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Market Update for the Quarter Ending June 30, 2020 Thumbnail

Market Update for the Quarter Ending June 30, 2020

Presented by John Sammut

Positive June caps off strong quarter for markets

June was another positive month for markets. The S&P 500 returned 1.99 percent, the Dow Jones Industrial Average (DJIA) gained 1.82 percent, and the Nasdaq Composite rose by 6.07 percent. On a quarterly basis, the Nasdaq led the way with a gain of 30.95 percent, while the DJIA gained 18.51 percent and the S&P increased by 20.54 percent. 

These strong results came despite worsening fundamentals. According to Bloomberg Intelligence, as of June 26, the estimated earnings growth rate for the S&P 500 in the second quarter is –44.1 percent. The market rally suggests investors expect a continued recovery, however, and are willing to overlook a quarter or two of declines.

From a technical perspective, June was another mixed month for U.S. markets. The S&P 500 finished the month above its 200-day moving average. The DJIA broke above trend early in the month before finishing June below its 200-day moving average. The Nasdaq spent the entire month above its 200-day trendline.

The story was similar internationally. The MSCI EAFE Index gained 3.41 percent in June and 14.88 percent for the quarter. Emerging markets gained 7.40 percent in June and 18.18 percent for the quarter. The developed and emerging market indices remained below their 200-day moving averages at month-end.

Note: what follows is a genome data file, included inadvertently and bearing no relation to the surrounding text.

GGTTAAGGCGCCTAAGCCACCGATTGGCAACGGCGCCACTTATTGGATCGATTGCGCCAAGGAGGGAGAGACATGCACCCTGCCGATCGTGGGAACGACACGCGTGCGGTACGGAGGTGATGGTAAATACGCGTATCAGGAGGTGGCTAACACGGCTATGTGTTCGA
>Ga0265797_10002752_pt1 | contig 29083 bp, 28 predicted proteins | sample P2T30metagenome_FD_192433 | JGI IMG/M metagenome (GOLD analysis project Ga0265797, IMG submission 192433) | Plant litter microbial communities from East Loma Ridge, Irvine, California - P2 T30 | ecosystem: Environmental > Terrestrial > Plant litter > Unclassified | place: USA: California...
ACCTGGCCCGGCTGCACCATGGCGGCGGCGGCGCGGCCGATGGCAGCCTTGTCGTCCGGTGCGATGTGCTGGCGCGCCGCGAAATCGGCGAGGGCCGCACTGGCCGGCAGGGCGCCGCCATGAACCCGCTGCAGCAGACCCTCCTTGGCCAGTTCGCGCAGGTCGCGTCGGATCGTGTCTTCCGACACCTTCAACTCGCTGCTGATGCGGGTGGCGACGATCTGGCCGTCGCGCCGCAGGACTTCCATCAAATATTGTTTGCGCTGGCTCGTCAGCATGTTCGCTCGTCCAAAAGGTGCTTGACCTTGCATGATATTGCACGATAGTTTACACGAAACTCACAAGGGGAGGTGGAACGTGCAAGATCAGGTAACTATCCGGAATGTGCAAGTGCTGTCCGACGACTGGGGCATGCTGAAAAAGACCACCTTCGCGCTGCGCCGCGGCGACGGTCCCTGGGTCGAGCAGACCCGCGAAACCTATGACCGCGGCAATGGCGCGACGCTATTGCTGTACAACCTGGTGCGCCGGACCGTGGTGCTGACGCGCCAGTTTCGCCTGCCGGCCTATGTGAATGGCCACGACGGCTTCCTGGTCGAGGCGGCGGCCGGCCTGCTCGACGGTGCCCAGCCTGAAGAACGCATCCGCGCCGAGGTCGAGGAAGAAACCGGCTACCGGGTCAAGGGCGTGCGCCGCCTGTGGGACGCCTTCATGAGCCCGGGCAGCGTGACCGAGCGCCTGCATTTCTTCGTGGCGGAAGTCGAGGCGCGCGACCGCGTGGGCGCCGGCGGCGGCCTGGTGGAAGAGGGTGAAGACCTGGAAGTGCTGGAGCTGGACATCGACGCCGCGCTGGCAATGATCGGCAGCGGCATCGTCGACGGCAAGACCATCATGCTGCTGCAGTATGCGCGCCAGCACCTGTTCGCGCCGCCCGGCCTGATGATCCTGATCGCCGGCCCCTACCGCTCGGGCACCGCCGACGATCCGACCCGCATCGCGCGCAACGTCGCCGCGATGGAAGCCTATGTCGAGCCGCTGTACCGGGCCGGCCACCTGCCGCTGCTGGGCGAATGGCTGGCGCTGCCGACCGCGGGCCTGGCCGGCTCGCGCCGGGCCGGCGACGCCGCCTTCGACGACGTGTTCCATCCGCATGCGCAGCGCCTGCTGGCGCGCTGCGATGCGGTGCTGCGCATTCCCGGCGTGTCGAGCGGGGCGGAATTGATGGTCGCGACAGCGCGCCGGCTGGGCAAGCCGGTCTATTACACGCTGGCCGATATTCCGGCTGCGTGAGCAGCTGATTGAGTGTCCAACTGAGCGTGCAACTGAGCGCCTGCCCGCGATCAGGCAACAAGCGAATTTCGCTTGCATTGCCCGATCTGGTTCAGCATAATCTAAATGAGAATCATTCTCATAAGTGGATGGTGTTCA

Fixed income markets had a solid month and quarter, driven by continued support from the Federal Reserve. The 10-year U.S. Treasury yield started the period at 0.62 percent and hit a high of 0.91 percent in early June before falling back to 0.66 percent at quarter-end. The Bloomberg Barclays U.S. Aggregate Bond Index rose by 0.63 percent during the month and 2.90 percent for the quarter. 

High-yield fixed income also had a strong quarter. The Bloomberg Barclays U.S. Corporate High Yield Index gained 0.98 percent in June and 10.18 percent for the quarter. High-yield bond spreads ended the month largely unchanged, after falling notably in both April and May.

Local outbreaks cause national case numbers to rise

Despite the positive news in the markets, the public health data released during the month showed some setbacks. We finished the quarter with the highest level of active coronavirus cases in the U.S. on record, fueled by concentrated outbreaks in several states. The daily case growth rate remained under control at the national level, however.

Testing continued to improve in June, ending the month with a new daily high of roughly 650,000 tests, compared with roughly 400,000 at the end of May. Current testing levels are still not high enough to track and contain the disease on a national level, however.

Data shows continued rebound in economic activity

The data released in June pointed to a faster-than-expected rebound in economic activity. May’s retail sales report was a highlight, with headline sales rising 17.7 percent. Personal spending rose by 8.2 percent.

The Conference Board Consumer Confidence Survey improved from 85.9 in May to 98.1 in June. This was the largest single-month increase for the index since 2011, as you can see in Figure 1.

Figure 1. Conference Board Consumer Confidence, 2010–Present